The Ultimate Guide to Protein Supplements

I’m a big fan of protein shakes for a couple reasons. First, if you’re like me, you’re busy. Protein shakes take about 5.3 seconds to make and they’re portable. Second, it’s a quick and easy way to get an extra 20 or so grams of protein; and I usually aim for ~100g/day. Lastly, it’s a little extra hydration and I frikken love the taste. This article is a great explanation of which type of protein supplement might be best for you, if you’re interested in trying one.

What Are Safe Cooking Fats and Oils?

Many people think olive oil or seed oils (think canola or peanut oil) are healthy to cook with, but believe it or not there are better options. This blog explains why.

 

Happy Learning!

-L

 

In the first part of this post, I talk about 7 common reasons why people get back pain.  In this post, I’m going to get a little more in depth for solutions to these problems.  Remember they come in two categories: exercise habits and movement dysfunction. Let’s talk good exercise habits.

How to build a good warm up in 3 easy steps

Step 1: Become best friends with your foam roller. In fact, make it your lover. Figure our where it hurts the most and spend most of your time there.

Step 2: Dynamic Stretch. Although everyone should be assessed to figure out their specific needs, MOST people are tight in the same places. Hamstrings, upper back, shoulders and hips. 4 Stretches Most People Can Benefit From

Step 3: Activate. Do this where you need stability, usually core and glutes. Things like glute bridges, bird dogs, and wall slides will all do the trick. Find examples of good warm ups here, here, and here.

Learn how to hip hinge

Fix your form

There’s no way I can possible cover good form in one paragraph. The good news is there are people who have covered this already. My go-to articles for the big 3 are written by a pretty smart guy named Mike Robertson. He covers in great detail the squat, deadlift,  and bench. I suggest you read up if you’re serious about preventing back pain, or any kind of pain for that matter.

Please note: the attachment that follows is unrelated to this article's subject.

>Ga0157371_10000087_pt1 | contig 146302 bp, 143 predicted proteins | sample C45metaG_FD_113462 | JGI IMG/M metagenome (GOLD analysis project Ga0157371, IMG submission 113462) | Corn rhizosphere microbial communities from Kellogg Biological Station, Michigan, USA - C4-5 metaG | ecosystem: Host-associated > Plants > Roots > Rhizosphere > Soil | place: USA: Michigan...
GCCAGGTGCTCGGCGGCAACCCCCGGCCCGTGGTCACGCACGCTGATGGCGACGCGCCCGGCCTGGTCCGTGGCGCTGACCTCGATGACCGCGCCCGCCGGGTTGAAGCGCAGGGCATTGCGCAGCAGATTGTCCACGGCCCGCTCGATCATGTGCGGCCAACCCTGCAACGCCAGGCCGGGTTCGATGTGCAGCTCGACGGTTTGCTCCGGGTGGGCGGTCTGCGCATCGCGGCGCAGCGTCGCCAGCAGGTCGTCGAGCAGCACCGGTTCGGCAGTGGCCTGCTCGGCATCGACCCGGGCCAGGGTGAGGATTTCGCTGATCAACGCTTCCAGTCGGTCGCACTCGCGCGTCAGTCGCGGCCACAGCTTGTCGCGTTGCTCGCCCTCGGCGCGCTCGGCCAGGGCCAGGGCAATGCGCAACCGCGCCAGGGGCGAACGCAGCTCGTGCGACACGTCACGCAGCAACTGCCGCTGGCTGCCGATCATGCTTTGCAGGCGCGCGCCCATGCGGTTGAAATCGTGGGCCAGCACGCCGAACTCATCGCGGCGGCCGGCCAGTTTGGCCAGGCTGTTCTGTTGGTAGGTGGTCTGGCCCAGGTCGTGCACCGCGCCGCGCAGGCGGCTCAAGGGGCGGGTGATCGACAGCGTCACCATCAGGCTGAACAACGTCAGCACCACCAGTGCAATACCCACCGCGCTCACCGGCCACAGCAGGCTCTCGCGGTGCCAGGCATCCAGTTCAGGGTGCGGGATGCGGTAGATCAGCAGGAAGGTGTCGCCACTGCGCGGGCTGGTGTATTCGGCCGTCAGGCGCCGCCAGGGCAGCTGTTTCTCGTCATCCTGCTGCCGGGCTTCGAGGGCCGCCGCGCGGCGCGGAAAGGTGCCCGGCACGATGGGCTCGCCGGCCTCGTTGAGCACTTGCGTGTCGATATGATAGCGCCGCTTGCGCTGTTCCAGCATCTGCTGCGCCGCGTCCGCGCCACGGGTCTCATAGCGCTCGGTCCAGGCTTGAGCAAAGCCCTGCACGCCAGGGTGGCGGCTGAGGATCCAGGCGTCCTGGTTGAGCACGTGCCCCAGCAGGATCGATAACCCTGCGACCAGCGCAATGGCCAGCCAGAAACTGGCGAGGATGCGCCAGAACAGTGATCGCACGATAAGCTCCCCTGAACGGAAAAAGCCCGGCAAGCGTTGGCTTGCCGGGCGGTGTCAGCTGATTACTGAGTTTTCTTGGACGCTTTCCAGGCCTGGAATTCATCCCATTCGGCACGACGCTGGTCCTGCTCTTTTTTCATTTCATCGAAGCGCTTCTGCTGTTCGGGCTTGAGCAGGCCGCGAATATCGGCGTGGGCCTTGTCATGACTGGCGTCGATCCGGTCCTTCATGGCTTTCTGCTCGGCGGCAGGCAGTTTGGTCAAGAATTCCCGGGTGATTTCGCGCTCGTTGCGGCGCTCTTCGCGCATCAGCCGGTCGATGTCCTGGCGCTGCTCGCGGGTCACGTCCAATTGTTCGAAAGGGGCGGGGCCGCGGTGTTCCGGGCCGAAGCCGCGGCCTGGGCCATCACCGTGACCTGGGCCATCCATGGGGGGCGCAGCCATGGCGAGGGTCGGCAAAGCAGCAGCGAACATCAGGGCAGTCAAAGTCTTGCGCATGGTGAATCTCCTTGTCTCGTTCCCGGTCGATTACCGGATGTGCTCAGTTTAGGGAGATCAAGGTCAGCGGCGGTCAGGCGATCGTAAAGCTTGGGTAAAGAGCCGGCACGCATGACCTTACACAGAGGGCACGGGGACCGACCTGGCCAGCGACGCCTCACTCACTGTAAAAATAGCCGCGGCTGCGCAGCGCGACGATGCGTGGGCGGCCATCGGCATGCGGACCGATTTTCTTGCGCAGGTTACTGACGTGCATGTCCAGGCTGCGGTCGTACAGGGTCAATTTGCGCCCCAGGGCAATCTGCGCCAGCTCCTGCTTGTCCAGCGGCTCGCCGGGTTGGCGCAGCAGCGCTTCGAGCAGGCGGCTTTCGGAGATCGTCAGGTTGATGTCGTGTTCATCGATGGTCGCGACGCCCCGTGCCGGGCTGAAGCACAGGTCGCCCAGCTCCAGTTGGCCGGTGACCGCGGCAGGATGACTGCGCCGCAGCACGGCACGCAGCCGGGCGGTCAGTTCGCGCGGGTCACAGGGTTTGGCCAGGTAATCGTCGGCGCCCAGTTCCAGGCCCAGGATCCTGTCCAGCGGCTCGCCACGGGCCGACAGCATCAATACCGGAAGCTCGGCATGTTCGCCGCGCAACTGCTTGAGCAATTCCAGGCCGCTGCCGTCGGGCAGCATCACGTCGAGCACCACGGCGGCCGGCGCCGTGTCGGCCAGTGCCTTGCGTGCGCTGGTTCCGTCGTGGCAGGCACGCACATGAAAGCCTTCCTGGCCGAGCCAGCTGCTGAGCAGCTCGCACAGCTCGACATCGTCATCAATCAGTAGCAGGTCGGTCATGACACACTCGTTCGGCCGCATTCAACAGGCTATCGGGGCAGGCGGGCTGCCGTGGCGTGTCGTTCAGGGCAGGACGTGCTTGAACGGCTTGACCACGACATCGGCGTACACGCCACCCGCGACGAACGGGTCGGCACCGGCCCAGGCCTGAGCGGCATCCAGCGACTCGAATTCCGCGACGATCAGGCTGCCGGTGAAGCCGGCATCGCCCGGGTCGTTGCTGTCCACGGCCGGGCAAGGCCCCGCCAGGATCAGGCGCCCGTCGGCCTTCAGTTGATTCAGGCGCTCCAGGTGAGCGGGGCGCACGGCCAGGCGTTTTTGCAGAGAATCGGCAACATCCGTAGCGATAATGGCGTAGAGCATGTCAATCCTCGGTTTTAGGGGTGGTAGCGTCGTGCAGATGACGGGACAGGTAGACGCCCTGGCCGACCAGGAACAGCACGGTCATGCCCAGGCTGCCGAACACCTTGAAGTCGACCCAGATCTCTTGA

The truth is, your exercise habits wont make much of a difference until you fix your movement dysfunction; the two go hand in hand.

How to belly breath- Enter the diaphragm

Gain mobility where you need it

Most people I train are just your average joe’s. As much as I can dream about it… I’m not training athletes with crazy mobility or congenital laxity. Although it’s very important to get evaluated, I can tell you most people are tight in the same areas: hips, shoulders, and t-spine.

If you want to get more in depth mobility drills, I highly suggest checking out mobilitywod.com. Kelly Starrett is a very smart guy who has hundreds of videos with in-depth mobility drills. You pretty much can’t put anything in his search bar that will go unanswered.  As much as he tries to dumb it down, I find myself having to watch some of his videos 2 or 3 times to completely understand it. So if you don’t understand some of his lingo, don’t worry about it; just try to emulate as best you can.  However for a quick reference, these are some mobility favorites:

Scapular Wall Slides

Thoracic Spine Extension on Foam Roller

Hip Mobility Combo

Gain some core stability